Frontline Keytruda Shows Benefit Bladder Cancer

For patients with cisplatin-ineligible advanced urothelial cancer, frontline treatment with Keytruda (pembrolizumab) showed long-lasting response, according to updated phase 2 results from the KEYNOTE-052 trial.
BY Jason Harris
PUBLISHED June 26, 2017
For patients with cisplatin-ineligible advanced urothelial cancer, frontline treatment with Keytruda (pembrolizumab) showed long-lasting response, according to updated phase 2 results from the KEYNOTE-052 trial.

As of the December 2016 data cutoff, the overall objective response rate (ORR) was 29 percent with a clinical benefit rate of 47 percent. Peter H. O’Donnell, M.D., assistant professor of medicine at the University of Chicago, presented the results at the 2017 ASCO Annual Meeting.

“The overall objective response rate represents a 5 percent increase over the rate that has been previously reported,” O’Donnell said. “These results confirm that first-line pembrolizumab elicits clinically meaningful and durable antitumor activity in cisplatin-ineligible patients with metastatic urothelial cancer.”

In KEYNOTE-052, 370 patients with advanced, unresectable, or metastatic disease who were ineligible for treatment with cisplatin were assigned to 200 mg of Keytruda every three weeks. Patients continued treatment for two years, or until progression, toxicity or withdrawal.

The median age was 74 and 29 percent of the cohort was 80 or older. The primary tumor location was the lower tract for 81 percent of patients and 21 percent had liver metastases.

At median follow-up of 9.5 months, 7 percent of patients had a complete response, 22 percent had a partial response, and 18 percent had stable disease. More than 40 percent of patients in the study had progressive disease.

O’Donnell said the response was consistent across demographic groups, including patients younger than 85 (29 percent), patients 85 or older (28 percent), and those with an ECOG performance status of 2 (27 percent).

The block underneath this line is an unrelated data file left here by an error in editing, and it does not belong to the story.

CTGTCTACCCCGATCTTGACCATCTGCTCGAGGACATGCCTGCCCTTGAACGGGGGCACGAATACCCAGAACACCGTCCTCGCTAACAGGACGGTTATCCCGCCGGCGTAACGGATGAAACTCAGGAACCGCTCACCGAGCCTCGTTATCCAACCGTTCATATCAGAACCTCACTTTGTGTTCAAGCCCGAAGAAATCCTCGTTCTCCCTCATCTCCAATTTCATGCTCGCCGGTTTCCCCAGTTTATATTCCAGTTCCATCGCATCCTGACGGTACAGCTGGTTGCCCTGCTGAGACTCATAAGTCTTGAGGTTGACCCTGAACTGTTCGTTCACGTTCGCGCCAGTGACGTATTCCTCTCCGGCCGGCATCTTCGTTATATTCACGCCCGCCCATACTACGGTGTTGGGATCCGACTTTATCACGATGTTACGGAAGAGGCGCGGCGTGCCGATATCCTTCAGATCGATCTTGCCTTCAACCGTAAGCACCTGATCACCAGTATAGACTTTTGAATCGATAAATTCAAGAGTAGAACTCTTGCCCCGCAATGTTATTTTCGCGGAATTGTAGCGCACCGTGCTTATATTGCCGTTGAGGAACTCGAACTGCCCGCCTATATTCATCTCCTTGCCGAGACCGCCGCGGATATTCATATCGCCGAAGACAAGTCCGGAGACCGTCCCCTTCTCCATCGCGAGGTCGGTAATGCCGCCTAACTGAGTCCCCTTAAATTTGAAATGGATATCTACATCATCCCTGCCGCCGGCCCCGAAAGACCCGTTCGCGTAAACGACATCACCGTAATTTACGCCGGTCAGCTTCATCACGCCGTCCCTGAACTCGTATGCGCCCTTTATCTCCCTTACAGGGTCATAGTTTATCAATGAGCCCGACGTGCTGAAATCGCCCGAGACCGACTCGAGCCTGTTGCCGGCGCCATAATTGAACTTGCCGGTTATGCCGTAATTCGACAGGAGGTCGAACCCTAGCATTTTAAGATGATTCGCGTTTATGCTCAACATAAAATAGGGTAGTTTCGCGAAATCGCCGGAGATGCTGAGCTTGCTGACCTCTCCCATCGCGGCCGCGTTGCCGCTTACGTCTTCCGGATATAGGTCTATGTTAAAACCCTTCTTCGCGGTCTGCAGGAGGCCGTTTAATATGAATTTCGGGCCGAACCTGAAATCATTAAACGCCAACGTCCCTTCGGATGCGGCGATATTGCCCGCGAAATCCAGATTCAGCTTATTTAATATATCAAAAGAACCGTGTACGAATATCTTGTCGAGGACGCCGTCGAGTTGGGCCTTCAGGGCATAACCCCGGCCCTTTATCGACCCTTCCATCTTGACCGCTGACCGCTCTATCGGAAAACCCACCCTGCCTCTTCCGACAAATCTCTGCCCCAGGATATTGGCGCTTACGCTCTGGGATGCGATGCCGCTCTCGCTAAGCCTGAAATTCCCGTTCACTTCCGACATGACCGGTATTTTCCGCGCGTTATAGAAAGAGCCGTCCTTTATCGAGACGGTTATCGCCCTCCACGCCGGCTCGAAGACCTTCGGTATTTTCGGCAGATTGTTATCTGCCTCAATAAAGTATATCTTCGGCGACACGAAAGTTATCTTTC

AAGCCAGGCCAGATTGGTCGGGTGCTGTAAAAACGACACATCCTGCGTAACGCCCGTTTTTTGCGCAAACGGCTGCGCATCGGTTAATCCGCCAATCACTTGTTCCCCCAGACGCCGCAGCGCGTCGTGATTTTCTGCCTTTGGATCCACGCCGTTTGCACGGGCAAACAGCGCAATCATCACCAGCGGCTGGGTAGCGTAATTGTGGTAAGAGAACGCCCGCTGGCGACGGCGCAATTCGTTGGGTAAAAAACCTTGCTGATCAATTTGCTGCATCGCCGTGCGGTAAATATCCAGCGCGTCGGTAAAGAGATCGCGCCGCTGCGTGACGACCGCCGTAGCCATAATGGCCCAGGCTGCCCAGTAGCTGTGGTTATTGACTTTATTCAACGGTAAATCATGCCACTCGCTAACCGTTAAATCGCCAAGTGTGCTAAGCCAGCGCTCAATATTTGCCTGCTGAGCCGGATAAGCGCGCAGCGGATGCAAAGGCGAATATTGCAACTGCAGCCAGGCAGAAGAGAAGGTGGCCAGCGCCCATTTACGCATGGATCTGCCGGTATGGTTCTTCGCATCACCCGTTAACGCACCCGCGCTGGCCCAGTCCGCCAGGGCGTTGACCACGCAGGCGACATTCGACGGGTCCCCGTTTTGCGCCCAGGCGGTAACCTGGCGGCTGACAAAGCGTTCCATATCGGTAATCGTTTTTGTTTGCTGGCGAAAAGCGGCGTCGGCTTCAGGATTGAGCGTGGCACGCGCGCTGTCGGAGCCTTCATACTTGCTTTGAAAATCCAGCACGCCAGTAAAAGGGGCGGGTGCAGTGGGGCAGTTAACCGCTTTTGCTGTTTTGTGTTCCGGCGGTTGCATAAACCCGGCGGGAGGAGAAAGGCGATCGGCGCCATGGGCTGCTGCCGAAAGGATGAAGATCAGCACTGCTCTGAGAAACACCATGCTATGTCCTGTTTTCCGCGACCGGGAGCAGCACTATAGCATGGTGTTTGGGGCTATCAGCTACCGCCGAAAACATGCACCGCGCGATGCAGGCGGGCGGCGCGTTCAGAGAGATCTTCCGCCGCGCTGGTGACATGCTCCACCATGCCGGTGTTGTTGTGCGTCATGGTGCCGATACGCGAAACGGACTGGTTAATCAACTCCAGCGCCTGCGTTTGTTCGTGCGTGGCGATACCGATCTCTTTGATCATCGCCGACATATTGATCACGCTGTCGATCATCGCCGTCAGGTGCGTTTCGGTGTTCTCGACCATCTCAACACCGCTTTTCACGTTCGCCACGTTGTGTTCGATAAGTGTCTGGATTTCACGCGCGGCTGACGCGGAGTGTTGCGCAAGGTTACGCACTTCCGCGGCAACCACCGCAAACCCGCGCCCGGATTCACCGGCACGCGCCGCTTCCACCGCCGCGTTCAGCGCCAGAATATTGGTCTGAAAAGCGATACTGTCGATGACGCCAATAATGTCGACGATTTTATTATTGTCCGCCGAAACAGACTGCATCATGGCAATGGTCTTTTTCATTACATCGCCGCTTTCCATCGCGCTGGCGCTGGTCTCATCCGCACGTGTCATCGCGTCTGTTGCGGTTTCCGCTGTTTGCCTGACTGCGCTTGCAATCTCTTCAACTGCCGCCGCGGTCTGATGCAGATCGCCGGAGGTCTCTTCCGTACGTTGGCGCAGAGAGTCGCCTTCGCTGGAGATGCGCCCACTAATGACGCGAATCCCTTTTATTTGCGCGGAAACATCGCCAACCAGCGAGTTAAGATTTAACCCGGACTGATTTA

Among patients who had at least one post-baseline scan, 58 percent experienced a decrease in tumor lesions.

Median time-to-response was two months, and O’Donnell said 82 percent of responses lasted at least six months. Median duration of response has not been reached.

Investigators created a training set of the first 100 patients enrolled to identify the combined positive score (CPS) cut point for PD-L1 expression and a validation set that included all patients except for that first 100 to confirm results. Investigators found that a CPS over 10 percent was the optimal enrichment cutoff for predicting response.

In the training set, patients with a CPS less than 10 percent had an ORR of 17 percent with three complete responses and eight partial responses. ORR was 37 percent for CPS-high patients with four complete responses and seven partial responses.

Response was even stronger in the validation set. ORR was 51 percent for CPS-high patients, with 14 complete responses and 27 partial responses. ORR was 23 percent for CPS-low patients, with five complete responses and 37 partial responses.

Two-thirds of patients reported treatment-related adverse events (AEs) of any grade, with fatigue (18 percent), pruritus (17 percent) and rash (12 percent) being the most common.

Seventy patients (19 percent) reported grade 3 or higher AEs, including fatigue (2 percent) and colitis (2 percent). Other grade 3 or higher AEs appeared in just 1 percent of patients.

“Importantly, only 7 percent of patients discontinued treatment because of a treatment-related adverse event,” O’Donnell said. “This is a rate that would be approximately one-third of that traditionally described for gemcitabine/carboplatin.”

Investigators recorded a single treatment-related AE that resulted in death—myositis in an 83-year-old patient.

O’Donnell added that the rate of immune-mediated AEs was similar to those reported in previous anti–PD-1 studies.

These results update findings first presented at the 2016 ESMO Congress. At the time, overall ORR was 24.0 percent at a median follow-up of eight months. There were six complete responses, 17 partial responses, and 15 patients with stable disease. Forty-eight patients experienced disease progression.

Based on data from the KEYNOTE-052 trial, the FDA granted an accelerated approval in May 2017 for the accelerated approval to frontline Keytruda for patients with locally advanced or metastatic urothelial carcinoma who are not eligible for cisplatin-containing chemotherapy.
 
 
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